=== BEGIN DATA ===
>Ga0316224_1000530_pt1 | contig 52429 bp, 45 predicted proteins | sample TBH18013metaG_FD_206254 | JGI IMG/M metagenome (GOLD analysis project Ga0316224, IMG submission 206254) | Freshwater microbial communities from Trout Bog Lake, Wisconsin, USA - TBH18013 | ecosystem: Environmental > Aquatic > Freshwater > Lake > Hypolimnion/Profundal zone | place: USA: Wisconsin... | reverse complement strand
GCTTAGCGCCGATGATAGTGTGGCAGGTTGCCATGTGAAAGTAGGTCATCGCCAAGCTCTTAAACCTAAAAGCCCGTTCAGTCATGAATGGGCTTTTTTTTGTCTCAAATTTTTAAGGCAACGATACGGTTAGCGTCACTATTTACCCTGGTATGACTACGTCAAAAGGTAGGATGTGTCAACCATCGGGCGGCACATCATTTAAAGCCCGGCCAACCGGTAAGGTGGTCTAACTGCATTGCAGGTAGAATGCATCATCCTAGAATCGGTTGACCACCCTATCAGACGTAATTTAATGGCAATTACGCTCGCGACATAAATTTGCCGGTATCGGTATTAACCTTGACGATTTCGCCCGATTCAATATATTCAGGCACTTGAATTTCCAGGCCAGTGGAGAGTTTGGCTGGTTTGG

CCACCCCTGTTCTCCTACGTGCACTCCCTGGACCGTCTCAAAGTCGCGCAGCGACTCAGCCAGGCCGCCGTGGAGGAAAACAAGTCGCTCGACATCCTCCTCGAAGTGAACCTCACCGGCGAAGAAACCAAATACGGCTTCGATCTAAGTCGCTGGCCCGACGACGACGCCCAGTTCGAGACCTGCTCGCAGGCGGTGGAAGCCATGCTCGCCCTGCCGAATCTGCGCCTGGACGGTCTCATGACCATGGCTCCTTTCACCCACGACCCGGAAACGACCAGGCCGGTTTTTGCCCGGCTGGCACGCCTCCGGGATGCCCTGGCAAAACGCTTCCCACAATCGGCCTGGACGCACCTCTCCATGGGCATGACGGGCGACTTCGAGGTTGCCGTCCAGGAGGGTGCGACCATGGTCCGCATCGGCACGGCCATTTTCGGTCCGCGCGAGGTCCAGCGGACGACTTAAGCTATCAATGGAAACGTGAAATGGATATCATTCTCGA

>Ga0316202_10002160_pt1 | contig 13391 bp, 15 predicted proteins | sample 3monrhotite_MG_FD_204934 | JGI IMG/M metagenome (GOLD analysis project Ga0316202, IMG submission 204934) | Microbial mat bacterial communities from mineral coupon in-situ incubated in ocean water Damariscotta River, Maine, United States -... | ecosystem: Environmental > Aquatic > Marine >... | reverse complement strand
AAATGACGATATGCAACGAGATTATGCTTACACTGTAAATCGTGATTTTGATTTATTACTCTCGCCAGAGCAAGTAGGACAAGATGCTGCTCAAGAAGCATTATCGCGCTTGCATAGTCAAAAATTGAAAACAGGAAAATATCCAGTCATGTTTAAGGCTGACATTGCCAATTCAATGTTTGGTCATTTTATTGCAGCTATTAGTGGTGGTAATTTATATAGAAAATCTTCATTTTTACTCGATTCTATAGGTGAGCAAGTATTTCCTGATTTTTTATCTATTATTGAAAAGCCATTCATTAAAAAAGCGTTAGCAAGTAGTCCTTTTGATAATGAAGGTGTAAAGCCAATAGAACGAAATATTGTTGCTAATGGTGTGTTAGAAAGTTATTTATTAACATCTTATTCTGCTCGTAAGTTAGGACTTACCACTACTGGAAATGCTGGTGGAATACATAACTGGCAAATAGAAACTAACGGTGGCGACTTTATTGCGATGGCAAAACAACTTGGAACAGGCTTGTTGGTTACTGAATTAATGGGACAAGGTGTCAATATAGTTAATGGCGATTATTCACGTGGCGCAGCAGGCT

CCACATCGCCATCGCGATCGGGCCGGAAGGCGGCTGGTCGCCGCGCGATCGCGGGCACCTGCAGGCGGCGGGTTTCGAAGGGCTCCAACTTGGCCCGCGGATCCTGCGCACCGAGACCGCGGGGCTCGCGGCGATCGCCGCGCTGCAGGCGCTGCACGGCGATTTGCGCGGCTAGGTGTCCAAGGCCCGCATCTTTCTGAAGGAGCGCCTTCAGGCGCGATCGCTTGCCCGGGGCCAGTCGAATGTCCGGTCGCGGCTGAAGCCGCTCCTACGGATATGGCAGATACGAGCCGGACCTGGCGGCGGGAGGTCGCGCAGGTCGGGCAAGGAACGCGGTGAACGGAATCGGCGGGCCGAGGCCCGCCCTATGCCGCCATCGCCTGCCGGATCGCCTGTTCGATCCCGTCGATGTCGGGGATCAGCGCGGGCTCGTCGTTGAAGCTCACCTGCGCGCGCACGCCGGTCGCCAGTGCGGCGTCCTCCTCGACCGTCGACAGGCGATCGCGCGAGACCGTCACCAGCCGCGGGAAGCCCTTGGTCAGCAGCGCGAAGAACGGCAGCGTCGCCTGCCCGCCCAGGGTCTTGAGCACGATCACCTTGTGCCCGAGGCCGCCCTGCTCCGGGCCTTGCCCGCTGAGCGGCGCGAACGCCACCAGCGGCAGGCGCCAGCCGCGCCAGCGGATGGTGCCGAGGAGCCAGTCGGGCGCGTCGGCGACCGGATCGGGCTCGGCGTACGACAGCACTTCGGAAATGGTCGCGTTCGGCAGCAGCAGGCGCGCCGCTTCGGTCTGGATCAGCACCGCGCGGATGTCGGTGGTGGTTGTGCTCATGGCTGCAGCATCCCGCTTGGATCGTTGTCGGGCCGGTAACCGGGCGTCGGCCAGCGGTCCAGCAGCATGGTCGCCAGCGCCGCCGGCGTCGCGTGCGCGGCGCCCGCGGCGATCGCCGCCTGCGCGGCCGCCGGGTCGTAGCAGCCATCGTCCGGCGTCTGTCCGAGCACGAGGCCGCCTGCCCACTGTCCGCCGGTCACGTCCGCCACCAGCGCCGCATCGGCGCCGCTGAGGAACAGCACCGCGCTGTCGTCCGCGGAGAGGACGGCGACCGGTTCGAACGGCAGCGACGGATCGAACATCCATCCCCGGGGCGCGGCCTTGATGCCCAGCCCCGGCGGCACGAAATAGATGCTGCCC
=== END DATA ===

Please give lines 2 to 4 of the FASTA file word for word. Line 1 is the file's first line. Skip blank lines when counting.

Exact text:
GCTTAGCGCCGATGATAGTGTGGCAGGTTGCCATGTGAAAGTAGGTCATCGCCAAGCTCTTAAACCTAAAAGCCCGTTCAGTCATGAATGGGCTTTTTTTTGTCTCAAATTTTTAAGGCAACGATACGGTTAGCGTCACTATTTACCCTGGTATGACTACGTCAAAAGGTAGGATGTGTCAACCATCGGGCGGCACATCATTTAAAGCCCGGCCAACCGGTAAGGTGGTCTAACTGCATTGCAGGTAGAATGCATCATCCTAGAATCGGTTGACCACCCTATCAGACGTAATTTAATGGCAATTACGCTCGCGACATAAATTTGCCGGTATCGGTATTAACCTTGACGATTTCGCCCGATTCAATATATTCAGGCACTTGAATTTCCAGGCCAGTGGAGAGTTTGGCTGGTTTGG

CCACCCCTGTTCTCCTACGTGCACTCCCTGGACCGTCTCAAAGTCGCGCAGCGACTCAGCCAGGCCGCCGTGGAGGAAAACAAGTCGCTCGACATCCTCCTCGAAGTGAACCTCACCGGCGAAGAAACCAAATACGGCTTCGATCTAAGTCGCTGGCCCGACGACGACGCCCAGTTCGAGACCTGCTCGCAGGCGGTGGAAGCCATGCTCGCCCTGCCGAATCTGCGCCTGGACGGTCTCATGACCATGGCTCCTTTCACCCACGACCCGGAAACGACCAGGCCGGTTTTTGCCCGGCTGGCACGCCTCCGGGATGCCCTGGCAAAACGCTTCCCACAATCGGCCTGGACGCACCTCTCCATGGGCATGACGGGCGACTTCGAGGTTGCCGTCCAGGAGGGTGCGACCATGGTCCGCATCGGCACGGCCATTTTCGGTCCGCGCGAGGTCCAGCGGACGACTTAAGCTATCAATGGAAACGTGAAATGGATATCATTCTCGA

>Ga0316202_10002160_pt1 | contig 13391 bp, 15 predicted proteins | sample 3monrhotite_MG_FD_204934 | JGI IMG/M metagenome (GOLD analysis project Ga0316202, IMG submission 204934) | Microbial mat bacterial communities from mineral coupon in-situ incubated in ocean water Damariscotta River, Maine, United States -... | ecosystem: Environmental > Aquatic > Marine >... | reverse complement strand